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LG G4 Tear Down, Screen fix, Phone repair video

December 24, 2019


In this video I’m going to show you how
to take apart and fix a couple things on the LG G4, one of LG’s newest smart phones coming
out in 2015. This one has the leather back with the center stitching. Go ahead and turn
off the phone first. Remove the back cover. Pop out the battery. And then you’re left
with 11 screws to take off from the back housing. And then I found that it’s easier to grab
along the center of the battery hole and the edge of the phone to start pulling away that
back plastic plate. You can just unsnap it from the edge of the phone and the whole thing
will just come lose once all those screws are out. Pretty straight forward. This phone
is actually pretty darn easy to take apart; nothing is glued down or adhesived like the
Galaxy S6. You can see these little gold contact pads that just kind of rest on top of the
motherboard. That’s how the power buttons and volume buttons communicate with the motherboard.
The bottom part of the bracket also snaps off. This is how you replace the loud speaker.
You can see the loud speaker segment in this bottom section and the gold contact place
that just sit on top of the motherboard. LG’s a big fan of those; they always have been.
Here is the buttons, the volume buttons and the camera lens. Pretty straight forward and
easy to replace. If your camera lens gets scratched or broken it’s pretty easy to
pop out and pop in a new one which is nice considering that the camera lens is easy to
scratch. Here are the buttons ribbon cables. You can just pop those out and replace them
with a new one if needed. The ribbon cable for the screen just snaps up like a little
Lego piece off of the main board. Be careful with any connections or chips down around
on the main board, you don’t want to pry up on those when you’re lifting up on the
ribbon cable connections. The motherboard just pulls away from the plastic frame of
the screen. And you can see here the contact points I was talking about earlier. Here’s
the SIM card slot (that is not replaceable), battery connections, and the charging port
(not replaceable either). You can see the back here as well. You might be able to do
it if you had some micro soldering tools but that’s beyond the scope of a normal person’s
capabilities so we’re going to skip over that. Here is the front facing camera and
the vibrator motor which is pretty small in my opinion. Usually with phones and even watches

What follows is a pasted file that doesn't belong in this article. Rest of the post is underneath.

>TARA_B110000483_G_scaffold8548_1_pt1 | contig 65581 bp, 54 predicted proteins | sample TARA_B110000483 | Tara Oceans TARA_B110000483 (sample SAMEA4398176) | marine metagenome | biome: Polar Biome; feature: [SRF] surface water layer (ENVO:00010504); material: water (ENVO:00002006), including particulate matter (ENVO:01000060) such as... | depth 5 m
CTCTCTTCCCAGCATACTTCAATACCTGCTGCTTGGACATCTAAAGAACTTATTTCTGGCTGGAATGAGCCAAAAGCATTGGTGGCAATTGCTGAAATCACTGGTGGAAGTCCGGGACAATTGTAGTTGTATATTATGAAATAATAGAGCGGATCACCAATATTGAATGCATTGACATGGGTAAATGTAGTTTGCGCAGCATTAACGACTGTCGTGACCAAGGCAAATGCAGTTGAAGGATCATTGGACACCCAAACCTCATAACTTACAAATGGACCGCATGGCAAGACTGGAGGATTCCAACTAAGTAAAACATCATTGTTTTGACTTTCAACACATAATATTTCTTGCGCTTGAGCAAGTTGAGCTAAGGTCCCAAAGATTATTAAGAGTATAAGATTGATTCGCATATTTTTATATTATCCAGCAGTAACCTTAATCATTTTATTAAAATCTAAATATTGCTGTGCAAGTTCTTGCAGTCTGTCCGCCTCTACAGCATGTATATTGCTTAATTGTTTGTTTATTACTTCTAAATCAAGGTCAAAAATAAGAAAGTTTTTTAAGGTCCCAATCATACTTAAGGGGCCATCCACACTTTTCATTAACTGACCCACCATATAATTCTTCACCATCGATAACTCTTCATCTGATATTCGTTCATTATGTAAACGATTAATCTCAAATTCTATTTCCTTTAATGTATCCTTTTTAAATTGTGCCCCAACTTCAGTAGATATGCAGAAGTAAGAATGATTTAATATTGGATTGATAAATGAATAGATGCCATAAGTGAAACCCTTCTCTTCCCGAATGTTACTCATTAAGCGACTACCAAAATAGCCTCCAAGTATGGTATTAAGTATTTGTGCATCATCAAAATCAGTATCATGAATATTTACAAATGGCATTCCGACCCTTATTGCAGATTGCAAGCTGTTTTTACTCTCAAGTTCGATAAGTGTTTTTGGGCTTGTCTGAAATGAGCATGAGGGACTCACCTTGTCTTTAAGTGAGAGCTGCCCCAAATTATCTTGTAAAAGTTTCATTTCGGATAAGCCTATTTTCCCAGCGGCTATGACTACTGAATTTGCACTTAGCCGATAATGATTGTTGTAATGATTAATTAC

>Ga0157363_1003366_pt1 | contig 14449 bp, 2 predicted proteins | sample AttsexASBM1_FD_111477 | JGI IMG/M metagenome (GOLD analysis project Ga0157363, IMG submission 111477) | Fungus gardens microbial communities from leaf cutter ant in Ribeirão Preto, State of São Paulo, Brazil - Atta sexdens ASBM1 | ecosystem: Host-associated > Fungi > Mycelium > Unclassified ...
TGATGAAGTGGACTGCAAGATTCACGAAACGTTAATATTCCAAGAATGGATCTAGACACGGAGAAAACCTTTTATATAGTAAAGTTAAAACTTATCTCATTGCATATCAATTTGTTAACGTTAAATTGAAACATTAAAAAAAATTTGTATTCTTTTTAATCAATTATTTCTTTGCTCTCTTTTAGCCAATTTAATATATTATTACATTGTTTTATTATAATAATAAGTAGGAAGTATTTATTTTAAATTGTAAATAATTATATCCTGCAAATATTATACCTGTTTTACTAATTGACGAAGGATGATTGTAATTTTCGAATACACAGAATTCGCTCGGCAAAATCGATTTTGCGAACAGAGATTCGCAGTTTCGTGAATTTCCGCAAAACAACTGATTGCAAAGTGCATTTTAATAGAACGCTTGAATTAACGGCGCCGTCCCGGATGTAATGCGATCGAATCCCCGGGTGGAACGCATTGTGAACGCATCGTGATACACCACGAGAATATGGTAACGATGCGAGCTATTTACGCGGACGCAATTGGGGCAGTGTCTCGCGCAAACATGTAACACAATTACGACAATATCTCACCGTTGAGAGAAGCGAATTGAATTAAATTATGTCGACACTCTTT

they are a lot bigger than that. Here is the rear facing camera. 16 megapixels. Capable
of recording in 4K. It also has the image stabilization chips that you can see on the
side of it. Here is the earpiece. I’m going to lift off the little ribbon cable first;
it has some more of those contact points we were talking about earlier. And something
else I found interesting is there are these little contact points on the side of the motherboard
that just clip in next to the headphone jack. And that’s how the headphone jack communicates
with the motherboard. So here’s the screen. It’s a combination of the glass, digitizer,
LCD and plastic frame. If you are going to replace the screen you have two options: one
is to just buy the glass and LCD combo, or buy it with the frame, which usually ends
up costing 10 or 15 more dollars but will save you hours of work and frustration. So
if you’re going to do a screen repair make sure you buy the screen with the frame included.
You will thank me later. Put back in all the components. Got the vibrator motor, the rear
camera, the front facing camera and ear piece all placed back in; making sure that it lines
up with the little pins on the side. And then when you’re placing the motherboard back
into place make sure you lift up the ribbon cables of the cameras so they don’t get
caught underneath the motherboard. There’s only three to worry about so it’s not too
bad. And make sure the motherboard slips inside of the plastic clasps at the top and the bottom.
Just kind of press it in. You’ll hear it click into place to make sure that the motherboard
is secure. Putting the button back together. I put the center button down first, just kind
of eye balling it, and then the top layer just clips down over the top of it. And then
press it a couple times to make sure that everything’s clicking and you don’t have
anything stuck underneath there and it’s all cleaned out. And try not to touch the
inside of the camera lens either if you go to replace that. That will make it so that
your pictures are blurry later on. I’m going to clip the back frame back together. The
loud speaker is connecting to the rest of the device. Making sure that the ribbon cable
for the screen is clamped down to the motherboard. It’s kind of like a little tiny tiny Lego
piece. It has a bunch of little fins that just clamp down onto the motherboard. So you
have to line it up perfectly and then just clip it down. And you’ll feel it snap underneath
your fingers as it clicks into place. Getting the back housing pressed into the frame of
the screen. Getting the battery back in there. And then I’m going to test it before I put
the screws back in. Now the back cover’s in place. I’m going to go ahead and give
the phone a try…and everything works. If you have any questions leave them down in
the comments below. Don’t forget to “like” if this video helped you. And don’t forget
to subscribe. Thanks a ton for watching. Hope to see you around.

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